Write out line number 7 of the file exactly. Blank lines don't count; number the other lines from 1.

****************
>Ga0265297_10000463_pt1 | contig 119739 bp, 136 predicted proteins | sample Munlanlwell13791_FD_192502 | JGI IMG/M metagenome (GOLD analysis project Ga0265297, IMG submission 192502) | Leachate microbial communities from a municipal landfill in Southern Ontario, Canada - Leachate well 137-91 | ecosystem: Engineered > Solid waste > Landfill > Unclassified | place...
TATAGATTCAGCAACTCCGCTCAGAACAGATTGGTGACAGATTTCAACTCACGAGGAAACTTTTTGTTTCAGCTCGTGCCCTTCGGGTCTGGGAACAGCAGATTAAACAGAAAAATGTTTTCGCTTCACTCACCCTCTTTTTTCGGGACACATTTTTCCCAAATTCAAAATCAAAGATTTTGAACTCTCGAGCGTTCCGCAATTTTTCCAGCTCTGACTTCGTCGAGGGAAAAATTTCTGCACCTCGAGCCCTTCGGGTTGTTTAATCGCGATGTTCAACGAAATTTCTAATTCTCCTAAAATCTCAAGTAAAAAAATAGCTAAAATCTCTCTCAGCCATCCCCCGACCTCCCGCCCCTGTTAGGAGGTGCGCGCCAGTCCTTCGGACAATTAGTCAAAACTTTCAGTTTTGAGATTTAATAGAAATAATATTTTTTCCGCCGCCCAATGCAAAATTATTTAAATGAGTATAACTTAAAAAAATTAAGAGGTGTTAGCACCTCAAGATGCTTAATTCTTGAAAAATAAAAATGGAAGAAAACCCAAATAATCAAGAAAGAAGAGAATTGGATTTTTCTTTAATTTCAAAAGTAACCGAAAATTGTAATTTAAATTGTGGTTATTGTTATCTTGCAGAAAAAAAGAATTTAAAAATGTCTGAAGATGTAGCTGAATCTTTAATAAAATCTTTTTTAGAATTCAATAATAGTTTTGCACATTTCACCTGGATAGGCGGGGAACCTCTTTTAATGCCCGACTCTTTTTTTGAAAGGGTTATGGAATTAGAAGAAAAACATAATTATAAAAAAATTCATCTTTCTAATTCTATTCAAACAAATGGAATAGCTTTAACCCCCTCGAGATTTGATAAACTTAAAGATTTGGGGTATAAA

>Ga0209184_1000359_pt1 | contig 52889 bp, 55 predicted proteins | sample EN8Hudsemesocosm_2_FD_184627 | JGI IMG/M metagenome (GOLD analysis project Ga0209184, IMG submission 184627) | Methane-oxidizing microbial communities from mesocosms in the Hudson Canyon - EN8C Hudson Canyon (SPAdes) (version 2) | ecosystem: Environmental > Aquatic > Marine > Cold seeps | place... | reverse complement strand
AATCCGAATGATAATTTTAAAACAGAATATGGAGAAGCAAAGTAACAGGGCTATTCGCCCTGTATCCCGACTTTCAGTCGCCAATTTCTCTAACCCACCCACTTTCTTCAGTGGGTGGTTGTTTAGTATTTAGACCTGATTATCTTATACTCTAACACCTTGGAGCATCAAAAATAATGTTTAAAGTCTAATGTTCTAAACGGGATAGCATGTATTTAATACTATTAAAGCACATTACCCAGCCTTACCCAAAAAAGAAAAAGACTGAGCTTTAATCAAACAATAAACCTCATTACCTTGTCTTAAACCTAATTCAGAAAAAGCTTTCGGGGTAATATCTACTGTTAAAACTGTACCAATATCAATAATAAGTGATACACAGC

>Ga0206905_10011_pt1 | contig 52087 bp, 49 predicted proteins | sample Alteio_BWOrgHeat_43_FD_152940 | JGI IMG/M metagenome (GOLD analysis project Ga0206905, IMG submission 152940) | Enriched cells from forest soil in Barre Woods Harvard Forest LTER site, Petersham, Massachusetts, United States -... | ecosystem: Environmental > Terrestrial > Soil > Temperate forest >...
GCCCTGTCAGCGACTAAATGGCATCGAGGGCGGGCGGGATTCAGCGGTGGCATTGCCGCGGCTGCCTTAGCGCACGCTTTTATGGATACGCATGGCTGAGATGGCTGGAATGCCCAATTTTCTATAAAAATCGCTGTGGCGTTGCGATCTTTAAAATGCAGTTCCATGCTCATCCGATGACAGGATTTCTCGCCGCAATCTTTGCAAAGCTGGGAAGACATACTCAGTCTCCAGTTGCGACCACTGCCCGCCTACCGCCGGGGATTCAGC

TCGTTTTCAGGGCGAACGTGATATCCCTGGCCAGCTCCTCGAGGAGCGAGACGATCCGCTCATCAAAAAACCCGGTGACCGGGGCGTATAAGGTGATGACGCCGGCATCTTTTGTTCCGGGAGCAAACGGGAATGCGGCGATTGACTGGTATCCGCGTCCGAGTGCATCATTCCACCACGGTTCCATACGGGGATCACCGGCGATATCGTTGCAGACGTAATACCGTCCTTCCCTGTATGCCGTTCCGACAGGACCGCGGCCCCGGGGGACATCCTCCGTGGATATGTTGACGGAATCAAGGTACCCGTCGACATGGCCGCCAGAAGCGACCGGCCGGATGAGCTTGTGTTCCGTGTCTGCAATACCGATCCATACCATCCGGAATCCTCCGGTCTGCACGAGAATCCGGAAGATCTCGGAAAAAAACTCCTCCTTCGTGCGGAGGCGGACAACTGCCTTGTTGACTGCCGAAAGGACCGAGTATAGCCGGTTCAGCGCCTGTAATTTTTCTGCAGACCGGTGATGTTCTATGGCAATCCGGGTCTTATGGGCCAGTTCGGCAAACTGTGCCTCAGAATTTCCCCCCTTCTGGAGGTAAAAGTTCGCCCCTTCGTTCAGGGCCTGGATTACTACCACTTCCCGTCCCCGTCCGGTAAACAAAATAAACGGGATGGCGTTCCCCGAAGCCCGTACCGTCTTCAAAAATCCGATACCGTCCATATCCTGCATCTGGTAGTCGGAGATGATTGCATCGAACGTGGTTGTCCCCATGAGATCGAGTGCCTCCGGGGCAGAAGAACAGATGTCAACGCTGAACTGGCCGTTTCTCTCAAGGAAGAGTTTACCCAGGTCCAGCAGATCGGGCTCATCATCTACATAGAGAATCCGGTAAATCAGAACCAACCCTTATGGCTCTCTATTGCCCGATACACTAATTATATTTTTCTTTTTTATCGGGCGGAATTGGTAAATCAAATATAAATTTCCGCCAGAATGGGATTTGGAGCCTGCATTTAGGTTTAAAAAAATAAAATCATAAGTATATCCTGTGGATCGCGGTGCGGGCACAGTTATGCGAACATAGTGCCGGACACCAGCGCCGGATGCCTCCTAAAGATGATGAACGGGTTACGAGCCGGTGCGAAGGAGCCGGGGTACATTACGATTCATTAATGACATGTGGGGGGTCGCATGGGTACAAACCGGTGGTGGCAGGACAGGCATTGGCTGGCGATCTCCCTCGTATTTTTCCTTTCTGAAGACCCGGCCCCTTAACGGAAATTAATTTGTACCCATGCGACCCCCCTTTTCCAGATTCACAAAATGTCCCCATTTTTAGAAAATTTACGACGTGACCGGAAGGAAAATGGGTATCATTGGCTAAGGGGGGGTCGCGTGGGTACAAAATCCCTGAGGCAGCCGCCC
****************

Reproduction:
TCGTTTTCAGGGCGAACGTGATATCCCTGGCCAGCTCCTCGAGGAGCGAGACGATCCGCTCATCAAAAAACCCGGTGACCGGGGCGTATAAGGTGATGACGCCGGCATCTTTTGTTCCGGGAGCAAACGGGAATGCGGCGATTGACTGGTATCCGCGTCCGAGTGCATCATTCCACCACGGTTCCATACGGGGATCACCGGCGATATCGTTGCAGACGTAATACCGTCCTTCCCTGTATGCCGTTCCGACAGGACCGCGGCCCCGGGGGACATCCTCCGTGGATATGTTGACGGAATCAAGGTACCCGTCGACATGGCCGCCAGAAGCGACCGGCCGGATGAGCTTGTGTTCCGTGTCTGCAATACCGATCCATACCATCCGGAATCCTCCGGTCTGCACGAGAATCCGGAAGATCTCGGAAAAAAACTCCTCCTTCGTGCGGAGGCGGACAACTGCCTTGTTGACTGCCGAAAGGACCGAGTATAGCCGGTTCAGCGCCTGTAATTTTTCTGCAGACCGGTGATGTTCTATGGCAATCCGGGTCTTATGGGCCAGTTCGGCAAACTGTGCCTCAGAATTTCCCCCCTTCTGGAGGTAAAAGTTCGCCCCTTCGTTCAGGGCCTGGATTACTACCACTTCCCGTCCCCGTCCGGTAAACAAAATAAACGGGATGGCGTTCCCCGAAGCCCGTACCGTCTTCAAAAATCCGATACCGTCCATATCCTGCATCTGGTAGTCGGAGATGATTGCATCGAACGTGGTTGTCCCCATGAGATCGAGTGCCTCCGGGGCAGAAGAACAGATGTCAACGCTGAACTGGCCGTTTCTCTCAAGGAAGAGTTTACCCAGGTCCAGCAGATCGGGCTCATCATCTACATAGAGAATCCGGTAAATCAGAACCAACCCTTATGGCTCTCTATTGCCCGATACACTAATTATATTTTTCTTTTTTATCGGGCGGAATTGGTAAATCAAATATAAATTTCCGCCAGAATGGGATTTGGAGCCTGCATTTAGGTTTAAAAAAATAAAATCATAAGTATATCCTGTGGATCGCGGTGCGGGCACAGTTATGCGAACATAGTGCCGGACACCAGCGCCGGATGCCTCCTAAAGATGATGAACGGGTTACGAGCCGGTGCGAAGGAGCCGGGGTACATTACGATTCATTAATGACATGTGGGGGGTCGCATGGGTACAAACCGGTGGTGGCAGGACAGGCATTGGCTGGCGATCTCCCTCGTATTTTTCCTTTCTGAAGACCCGGCCCCTTAACGGAAATTAATTTGTACCCATGCGACCCCCCTTTTCCAGATTCACAAAATGTCCCCATTTTTAGAAAATTTACGACGTGACCGGAAGGAAAATGGGTATCATTGGCTAAGGGGGGGTCGCGTGGGTACAAAATCCCTGAGGCAGCCGCCC